Luh Putu Budiarti is a leader from Bring Your Own Tumbler, Be an Eco Warrior in Indonesia.

Plastic waste is one of foremost environmental issue in Indonesia. Indonesia generated about 3.2 million tons of mismanaged plastic waste in 2010, about 10 percent of the world total.

Through Bring Your Tumbler, Be an Eco-Warrior movement, they want to create tumbler-bringing as a lifestyle among Balinese. They spread the message benefit, trend, and uniqueness of tumbler for life and environment. The campaigns also wants to make it viral among primary schools students in Bali. The aim of movement is to encourage kids and youth in Bali to bring tumbler and make it as lifestyle.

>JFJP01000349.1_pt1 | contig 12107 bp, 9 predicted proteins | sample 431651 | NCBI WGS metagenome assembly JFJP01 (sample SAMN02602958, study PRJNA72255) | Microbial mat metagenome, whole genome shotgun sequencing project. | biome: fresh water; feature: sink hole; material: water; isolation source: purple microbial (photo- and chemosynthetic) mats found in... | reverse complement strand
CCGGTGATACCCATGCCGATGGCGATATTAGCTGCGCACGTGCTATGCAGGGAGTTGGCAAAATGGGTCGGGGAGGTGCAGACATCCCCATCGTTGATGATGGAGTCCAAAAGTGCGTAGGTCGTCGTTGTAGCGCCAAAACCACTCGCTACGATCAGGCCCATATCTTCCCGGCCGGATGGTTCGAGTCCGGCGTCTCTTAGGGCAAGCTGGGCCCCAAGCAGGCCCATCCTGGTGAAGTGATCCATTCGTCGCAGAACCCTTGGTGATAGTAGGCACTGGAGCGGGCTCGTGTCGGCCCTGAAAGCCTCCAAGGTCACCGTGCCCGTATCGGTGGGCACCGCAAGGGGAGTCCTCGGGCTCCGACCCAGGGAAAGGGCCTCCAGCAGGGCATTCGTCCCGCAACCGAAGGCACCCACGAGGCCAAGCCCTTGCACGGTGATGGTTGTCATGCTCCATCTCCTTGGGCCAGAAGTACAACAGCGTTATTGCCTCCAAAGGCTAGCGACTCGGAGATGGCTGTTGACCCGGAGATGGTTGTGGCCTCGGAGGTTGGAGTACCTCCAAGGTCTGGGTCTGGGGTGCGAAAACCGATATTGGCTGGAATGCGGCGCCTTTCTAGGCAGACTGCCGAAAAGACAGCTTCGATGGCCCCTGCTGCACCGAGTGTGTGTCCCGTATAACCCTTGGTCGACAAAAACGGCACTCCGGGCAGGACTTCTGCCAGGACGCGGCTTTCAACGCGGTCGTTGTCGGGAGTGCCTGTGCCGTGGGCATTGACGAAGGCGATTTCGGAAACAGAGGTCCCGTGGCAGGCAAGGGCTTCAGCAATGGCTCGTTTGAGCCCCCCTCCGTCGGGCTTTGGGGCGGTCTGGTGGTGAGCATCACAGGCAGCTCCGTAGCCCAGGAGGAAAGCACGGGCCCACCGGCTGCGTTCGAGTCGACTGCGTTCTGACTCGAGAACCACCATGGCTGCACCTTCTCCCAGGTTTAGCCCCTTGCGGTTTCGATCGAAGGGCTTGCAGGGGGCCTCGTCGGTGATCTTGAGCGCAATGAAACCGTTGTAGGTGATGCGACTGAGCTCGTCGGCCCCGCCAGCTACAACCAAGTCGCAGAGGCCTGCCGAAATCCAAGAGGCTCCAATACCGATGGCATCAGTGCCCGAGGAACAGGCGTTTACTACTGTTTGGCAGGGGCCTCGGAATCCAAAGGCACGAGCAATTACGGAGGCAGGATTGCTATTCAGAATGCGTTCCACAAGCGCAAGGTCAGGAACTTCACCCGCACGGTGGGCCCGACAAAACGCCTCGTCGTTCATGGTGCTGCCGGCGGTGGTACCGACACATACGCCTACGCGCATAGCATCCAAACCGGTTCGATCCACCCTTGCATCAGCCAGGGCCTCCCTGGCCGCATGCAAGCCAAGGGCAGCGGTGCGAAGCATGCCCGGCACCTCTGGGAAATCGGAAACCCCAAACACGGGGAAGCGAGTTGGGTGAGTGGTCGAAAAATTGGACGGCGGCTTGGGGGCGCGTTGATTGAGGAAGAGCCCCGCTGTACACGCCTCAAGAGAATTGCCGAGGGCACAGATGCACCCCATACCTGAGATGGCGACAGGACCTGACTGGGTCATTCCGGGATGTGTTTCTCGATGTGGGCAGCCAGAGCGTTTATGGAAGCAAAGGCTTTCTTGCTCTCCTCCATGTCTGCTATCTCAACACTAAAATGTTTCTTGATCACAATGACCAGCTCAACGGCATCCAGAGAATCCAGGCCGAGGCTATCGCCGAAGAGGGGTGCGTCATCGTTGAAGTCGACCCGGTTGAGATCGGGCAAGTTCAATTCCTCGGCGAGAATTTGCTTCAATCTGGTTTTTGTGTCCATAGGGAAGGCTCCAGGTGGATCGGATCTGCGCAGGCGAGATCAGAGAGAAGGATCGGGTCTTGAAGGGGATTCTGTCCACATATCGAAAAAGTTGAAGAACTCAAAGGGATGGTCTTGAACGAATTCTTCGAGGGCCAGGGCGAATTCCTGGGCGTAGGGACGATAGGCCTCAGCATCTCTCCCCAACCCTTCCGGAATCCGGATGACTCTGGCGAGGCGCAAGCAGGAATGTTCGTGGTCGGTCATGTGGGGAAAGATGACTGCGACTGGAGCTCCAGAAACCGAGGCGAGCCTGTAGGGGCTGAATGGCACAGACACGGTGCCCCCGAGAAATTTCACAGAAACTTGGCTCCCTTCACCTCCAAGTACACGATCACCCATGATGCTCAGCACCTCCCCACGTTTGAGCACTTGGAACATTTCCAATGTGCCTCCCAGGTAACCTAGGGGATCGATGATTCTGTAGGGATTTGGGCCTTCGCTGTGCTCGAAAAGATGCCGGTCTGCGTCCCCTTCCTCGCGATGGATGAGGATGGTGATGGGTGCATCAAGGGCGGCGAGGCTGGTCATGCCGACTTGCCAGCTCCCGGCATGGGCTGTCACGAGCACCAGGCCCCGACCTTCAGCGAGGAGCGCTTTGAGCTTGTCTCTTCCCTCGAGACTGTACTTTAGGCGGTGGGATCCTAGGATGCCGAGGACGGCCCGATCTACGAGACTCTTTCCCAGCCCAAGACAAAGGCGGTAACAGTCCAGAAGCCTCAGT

Known as “the iron lady” Dr Jennifer Musisi has been the both the center of environmental change in Kampala, fearlessly smashing ramshackle and makeshift erections in the city’s green spaces and parks. These buildings had been caused by rapid population growth rates in Uganda. Musisi has many projects and programs all under what is popular as the Kampala Climate Change Action. Showing more commitments to the environment, she has added climate change to an annual street party known as the Kampala City Festival.She has also facilitated climate change interactions of the organisation she heads and brought climate change to the forefront. Considering the conservatism of Uganda stained with climate denialists and the development of oil wells, Musisi’s work has inspired the climate justice movement through projects such as the Climate Smart Capital Investment Plan and Ecosystem Services Valuation Exercise.